a) Supply chain graduate or currently studying
You need to ensure that your resume has content that makes you unique. Most recruiters understand that you will not have supply chain experience, but you can take certain actions to bolster your resume. Some of these are:
- Consistently get good marks across the duration of your studies. It will demonstrate your dedication, ability to handle pressure and consistency in achieving good marks.
- Any experience that demonstrates your drive is beneficial. Some of the ways to achieve this is:
- Offer academic tutoring to other students at your institution
- Get involved with available bodies (example: professional, student, charities, religious and cultural bodies)
- Get a part time job
- Explore how to give back to your community (example: tutoring high school students)
- Mentor and coach entry level students within your tertiary institution to assist them in making the transition to the new environment
- Explore how you can get yourself a mentor or coach
The above will teach you relevant skills and teach soft skills that will serve you well during the recruitment process.
b) Tertiary institution
- Provide a formal coaching and mentorship program for students
- Provide practical exposure to supply chains via industry visits and interaction with supply chain professionals
- Institution to drive student chapters of relevant professional bodies
- Implement work readiness programs
Employers could look at some of the following options which will increase the exposure of students to the supply chain environment:
- Internship programs
- Learnerships and other SETA related offerings
- Holiday work opportunities
- Setting up coaching and mentoring programs for schools and tertiary institutions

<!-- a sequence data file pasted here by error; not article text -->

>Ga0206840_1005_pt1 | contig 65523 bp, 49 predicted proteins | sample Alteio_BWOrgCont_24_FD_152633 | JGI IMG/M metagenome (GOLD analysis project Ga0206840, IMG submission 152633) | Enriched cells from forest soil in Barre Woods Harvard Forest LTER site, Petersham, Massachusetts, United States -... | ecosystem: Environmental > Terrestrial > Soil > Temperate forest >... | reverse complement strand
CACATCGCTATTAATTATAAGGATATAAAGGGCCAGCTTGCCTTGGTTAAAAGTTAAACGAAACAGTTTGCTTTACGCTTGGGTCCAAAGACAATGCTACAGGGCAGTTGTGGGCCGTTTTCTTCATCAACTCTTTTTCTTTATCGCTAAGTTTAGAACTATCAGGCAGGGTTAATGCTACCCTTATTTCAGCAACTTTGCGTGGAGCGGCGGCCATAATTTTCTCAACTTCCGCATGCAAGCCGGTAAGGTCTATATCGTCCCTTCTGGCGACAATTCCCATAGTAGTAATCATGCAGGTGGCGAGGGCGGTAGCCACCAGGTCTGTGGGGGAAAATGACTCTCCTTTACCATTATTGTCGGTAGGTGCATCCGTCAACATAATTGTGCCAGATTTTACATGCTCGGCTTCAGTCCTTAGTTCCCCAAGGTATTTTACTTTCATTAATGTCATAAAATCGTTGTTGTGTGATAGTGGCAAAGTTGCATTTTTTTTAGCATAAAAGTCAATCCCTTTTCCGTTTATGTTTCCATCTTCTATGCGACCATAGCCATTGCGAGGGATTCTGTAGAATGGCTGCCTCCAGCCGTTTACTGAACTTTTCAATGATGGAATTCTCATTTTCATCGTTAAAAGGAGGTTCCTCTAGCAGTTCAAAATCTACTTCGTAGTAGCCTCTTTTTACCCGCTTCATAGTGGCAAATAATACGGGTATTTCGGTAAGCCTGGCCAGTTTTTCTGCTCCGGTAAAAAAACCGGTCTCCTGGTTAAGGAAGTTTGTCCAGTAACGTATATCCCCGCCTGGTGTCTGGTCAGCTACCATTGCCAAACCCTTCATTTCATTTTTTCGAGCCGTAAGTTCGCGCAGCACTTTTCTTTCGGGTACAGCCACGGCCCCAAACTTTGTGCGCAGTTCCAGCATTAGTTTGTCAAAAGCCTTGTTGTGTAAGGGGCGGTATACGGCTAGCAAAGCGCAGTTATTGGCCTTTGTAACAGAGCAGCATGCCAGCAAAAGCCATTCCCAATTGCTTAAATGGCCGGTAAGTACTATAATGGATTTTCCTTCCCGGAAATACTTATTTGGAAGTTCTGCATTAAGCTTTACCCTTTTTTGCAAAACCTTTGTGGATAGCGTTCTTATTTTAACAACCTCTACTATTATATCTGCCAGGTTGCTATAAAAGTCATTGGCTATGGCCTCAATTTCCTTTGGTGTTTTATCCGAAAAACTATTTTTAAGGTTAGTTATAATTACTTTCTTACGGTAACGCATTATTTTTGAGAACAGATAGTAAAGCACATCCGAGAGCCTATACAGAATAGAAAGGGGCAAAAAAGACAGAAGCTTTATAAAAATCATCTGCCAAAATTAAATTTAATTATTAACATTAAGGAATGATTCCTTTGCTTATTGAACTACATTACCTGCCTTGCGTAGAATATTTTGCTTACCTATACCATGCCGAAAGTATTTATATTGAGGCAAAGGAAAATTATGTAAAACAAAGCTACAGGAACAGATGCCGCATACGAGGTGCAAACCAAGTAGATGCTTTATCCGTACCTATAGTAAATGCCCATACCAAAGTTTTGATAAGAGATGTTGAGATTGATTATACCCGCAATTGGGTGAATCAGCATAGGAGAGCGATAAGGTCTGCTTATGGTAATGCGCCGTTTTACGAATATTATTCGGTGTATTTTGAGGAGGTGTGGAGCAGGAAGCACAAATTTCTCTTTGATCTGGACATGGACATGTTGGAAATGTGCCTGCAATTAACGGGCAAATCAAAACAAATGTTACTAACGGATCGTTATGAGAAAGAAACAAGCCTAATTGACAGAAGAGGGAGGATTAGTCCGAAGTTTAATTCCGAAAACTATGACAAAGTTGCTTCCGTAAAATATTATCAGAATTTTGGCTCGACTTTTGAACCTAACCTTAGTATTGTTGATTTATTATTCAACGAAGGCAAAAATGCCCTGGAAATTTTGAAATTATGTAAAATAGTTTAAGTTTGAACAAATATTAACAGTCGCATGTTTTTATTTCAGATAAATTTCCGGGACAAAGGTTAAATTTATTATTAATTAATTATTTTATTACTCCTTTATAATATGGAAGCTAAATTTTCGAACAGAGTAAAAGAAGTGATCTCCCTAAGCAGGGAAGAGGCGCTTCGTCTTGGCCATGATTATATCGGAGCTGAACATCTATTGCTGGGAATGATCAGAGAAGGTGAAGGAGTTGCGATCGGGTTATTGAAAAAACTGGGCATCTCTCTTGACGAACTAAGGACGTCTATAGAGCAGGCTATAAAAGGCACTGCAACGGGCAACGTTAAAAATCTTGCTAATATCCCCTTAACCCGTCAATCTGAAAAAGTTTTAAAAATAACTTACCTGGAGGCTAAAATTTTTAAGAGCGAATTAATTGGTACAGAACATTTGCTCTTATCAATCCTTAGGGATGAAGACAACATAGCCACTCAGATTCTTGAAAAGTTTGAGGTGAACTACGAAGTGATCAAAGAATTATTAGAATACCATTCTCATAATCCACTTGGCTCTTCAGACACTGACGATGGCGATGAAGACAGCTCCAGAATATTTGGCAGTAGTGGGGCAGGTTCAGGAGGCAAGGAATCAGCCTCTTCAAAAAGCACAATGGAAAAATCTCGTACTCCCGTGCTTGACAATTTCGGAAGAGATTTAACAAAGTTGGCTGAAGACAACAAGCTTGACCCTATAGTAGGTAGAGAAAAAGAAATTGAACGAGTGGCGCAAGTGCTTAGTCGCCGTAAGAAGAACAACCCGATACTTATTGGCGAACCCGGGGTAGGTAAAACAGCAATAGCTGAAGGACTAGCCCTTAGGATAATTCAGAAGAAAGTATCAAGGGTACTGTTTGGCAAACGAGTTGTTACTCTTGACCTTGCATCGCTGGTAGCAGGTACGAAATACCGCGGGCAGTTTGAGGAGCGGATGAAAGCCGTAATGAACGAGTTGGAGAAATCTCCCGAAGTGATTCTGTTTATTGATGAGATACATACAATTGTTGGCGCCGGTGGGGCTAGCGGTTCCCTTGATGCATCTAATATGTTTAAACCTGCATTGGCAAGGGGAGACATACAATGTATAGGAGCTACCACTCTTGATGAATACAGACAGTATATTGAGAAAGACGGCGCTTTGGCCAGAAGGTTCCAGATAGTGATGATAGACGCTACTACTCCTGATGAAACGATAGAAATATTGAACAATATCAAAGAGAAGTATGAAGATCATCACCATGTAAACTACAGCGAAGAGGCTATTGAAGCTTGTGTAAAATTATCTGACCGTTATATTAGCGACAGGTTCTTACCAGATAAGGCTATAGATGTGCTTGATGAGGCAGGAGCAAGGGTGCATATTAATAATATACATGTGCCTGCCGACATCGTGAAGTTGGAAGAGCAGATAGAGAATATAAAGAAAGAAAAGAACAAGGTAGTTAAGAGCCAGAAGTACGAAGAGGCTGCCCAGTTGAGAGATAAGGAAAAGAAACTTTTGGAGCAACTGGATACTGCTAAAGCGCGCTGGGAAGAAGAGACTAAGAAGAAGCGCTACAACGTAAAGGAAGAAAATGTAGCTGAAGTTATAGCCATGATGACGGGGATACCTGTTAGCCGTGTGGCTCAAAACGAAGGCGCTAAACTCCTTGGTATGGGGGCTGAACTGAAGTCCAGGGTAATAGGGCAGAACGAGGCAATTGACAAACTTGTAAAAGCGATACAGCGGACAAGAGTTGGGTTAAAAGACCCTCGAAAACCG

The above article described a few actions that various stakeholders can and may be taking already. Whilst different stakeholders can take different actions, the key question you should be asking is what actions are within your control? You can choose to wait for others, or you can decide to do what is within your control.
In keeping with my thoughts of sharing knowledge and uplifting our youth, Nikshen Consulting in partnership with The Supply Chain Academy-SCA(SA) is offering students and graduates an opportunity to join us for coaching and mentorship interactions at no cost. If you are keen, contact us via our website for more information and include your contact details with a subject of 2020 GradEmpo.
“Theory is everywhere, education is getting the student to apply their minds differently & embedding a way of thinking”
Dr Kenneth Moodley is an experienced supply chain and business professional with over 25 years’ experience. He has a demonstrated history of working with both big corporates (example: Unilever & The South African Breweries) and SMME’s (Productivity SA) in various industry sectors as a senior Supply Chain Specialist, Leader and Business Coach. In addition to his supply chain experience, he is a skilled business turnaround strategist and is a registered senior business rescue practitioner.